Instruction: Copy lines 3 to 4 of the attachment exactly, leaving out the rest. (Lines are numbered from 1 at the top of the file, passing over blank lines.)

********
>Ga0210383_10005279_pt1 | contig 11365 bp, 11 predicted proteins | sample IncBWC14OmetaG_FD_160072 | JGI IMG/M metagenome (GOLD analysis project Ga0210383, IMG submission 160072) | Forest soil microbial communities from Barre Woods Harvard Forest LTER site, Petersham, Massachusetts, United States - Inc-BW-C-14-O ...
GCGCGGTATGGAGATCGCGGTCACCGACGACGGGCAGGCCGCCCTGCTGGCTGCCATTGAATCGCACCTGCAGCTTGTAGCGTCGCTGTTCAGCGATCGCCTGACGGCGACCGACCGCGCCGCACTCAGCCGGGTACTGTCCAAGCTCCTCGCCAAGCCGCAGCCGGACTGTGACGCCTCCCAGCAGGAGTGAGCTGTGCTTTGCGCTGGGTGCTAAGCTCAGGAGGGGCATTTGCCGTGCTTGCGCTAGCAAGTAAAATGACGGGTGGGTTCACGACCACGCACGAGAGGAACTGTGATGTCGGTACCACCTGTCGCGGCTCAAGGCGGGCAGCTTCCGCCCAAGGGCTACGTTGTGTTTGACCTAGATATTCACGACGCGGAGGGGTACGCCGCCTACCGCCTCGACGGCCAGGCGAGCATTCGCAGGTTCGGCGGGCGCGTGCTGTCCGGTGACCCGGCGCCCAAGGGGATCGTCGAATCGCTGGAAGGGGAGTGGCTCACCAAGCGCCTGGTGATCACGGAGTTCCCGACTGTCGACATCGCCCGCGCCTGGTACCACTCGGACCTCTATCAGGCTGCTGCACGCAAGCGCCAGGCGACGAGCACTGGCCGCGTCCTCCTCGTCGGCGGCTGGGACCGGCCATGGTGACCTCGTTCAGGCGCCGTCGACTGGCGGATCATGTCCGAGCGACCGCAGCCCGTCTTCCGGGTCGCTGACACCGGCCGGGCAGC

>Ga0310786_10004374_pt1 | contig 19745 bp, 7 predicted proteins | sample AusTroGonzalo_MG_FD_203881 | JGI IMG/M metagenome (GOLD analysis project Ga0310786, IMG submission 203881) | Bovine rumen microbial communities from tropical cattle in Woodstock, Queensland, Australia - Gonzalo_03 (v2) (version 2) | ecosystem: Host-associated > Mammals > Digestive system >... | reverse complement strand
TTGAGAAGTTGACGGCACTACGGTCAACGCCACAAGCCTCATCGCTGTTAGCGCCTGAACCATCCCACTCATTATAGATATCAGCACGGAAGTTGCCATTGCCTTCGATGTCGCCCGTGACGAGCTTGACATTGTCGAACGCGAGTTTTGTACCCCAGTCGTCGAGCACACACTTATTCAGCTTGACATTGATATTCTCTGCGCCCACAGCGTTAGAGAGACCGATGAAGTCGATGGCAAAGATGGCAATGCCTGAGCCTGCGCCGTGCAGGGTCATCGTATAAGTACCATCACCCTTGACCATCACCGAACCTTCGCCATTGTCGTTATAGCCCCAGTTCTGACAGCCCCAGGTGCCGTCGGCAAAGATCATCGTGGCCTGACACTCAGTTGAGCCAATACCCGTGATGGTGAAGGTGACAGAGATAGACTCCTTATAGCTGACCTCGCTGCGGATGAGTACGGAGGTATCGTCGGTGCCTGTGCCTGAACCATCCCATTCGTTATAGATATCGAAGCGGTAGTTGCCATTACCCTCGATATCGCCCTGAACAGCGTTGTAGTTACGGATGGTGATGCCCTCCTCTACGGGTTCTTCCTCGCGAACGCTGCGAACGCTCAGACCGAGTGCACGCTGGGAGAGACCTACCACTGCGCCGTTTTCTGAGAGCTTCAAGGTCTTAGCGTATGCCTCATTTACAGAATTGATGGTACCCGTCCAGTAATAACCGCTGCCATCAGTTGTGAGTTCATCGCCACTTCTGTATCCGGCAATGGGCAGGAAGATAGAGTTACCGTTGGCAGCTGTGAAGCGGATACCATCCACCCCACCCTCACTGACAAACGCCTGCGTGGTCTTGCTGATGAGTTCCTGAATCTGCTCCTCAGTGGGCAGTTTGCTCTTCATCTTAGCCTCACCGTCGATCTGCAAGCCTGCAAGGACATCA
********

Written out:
>Ga0310786_10004374_pt1 | contig 19745 bp, 7 predicted proteins | sample AusTroGonzalo_MG_FD_203881 | JGI IMG/M metagenome (GOLD analysis project Ga0310786, IMG submission 203881) | Bovine rumen microbial communities from tropical cattle in Woodstock, Queensland, Australia - Gonzalo_03 (v2) (version 2) | ecosystem: Host-associated > Mammals > Digestive system >... | reverse complement strand
TTGAGAAGTTGACGGCACTACGGTCAACGCCACAAGCCTCATCGCTGTTAGCGCCTGAACCATCCCACTCATTATAGATATCAGCACGGAAGTTGCCATTGCCTTCGATGTCGCCCGTGACGAGCTTGACATTGTCGAACGCGAGTTTTGTACCCCAGTCGTCGAGCACACACTTATTCAGCTTGACATTGATATTCTCTGCGCCCACAGCGTTAGAGAGACCGATGAAGTCGATGGCAAAGATGGCAATGCCTGAGCCTGCGCCGTGCAGGGTCATCGTATAAGTACCATCACCCTTGACCATCACCGAACCTTCGCCATTGTCGTTATAGCCCCAGTTCTGACAGCCCCAGGTGCCGTCGGCAAAGATCATCGTGGCCTGACACTCAGTTGAGCCAATACCCGTGATGGTGAAGGTGACAGAGATAGACTCCTTATAGCTGACCTCGCTGCGGATGAGTACGGAGGTATCGTCGGTGCCTGTGCCTGAACCATCCCATTCGTTATAGATATCGAAGCGGTAGTTGCCATTACCCTCGATATCGCCCTGAACAGCGTTGTAGTTACGGATGGTGATGCCCTCCTCTACGGGTTCTTCCTCGCGAACGCTGCGAACGCTCAGACCGAGTGCACGCTGGGAGAGACCTACCACTGCGCCGTTTTCTGAGAGCTTCAAGGTCTTAGCGTATGCCTCATTTACAGAATTGATGGTACCCGTCCAGTAATAACCGCTGCCATCAGTTGTGAGTTCATCGCCACTTCTGTATCCGGCAATGGGCAGGAAGATAGAGTTACCGTTGGCAGCTGTGAAGCGGATACCATCCACCCCACCCTCACTGACAAACGCCTGCGTGGTCTTGCTGATGAGTTCCTGAATCTGCTCCTCAGTGGGCAGTTTGCTCTTCATCTTAGCCTCACCGTCGATCTGCAAGCCTGCAAGGACATCA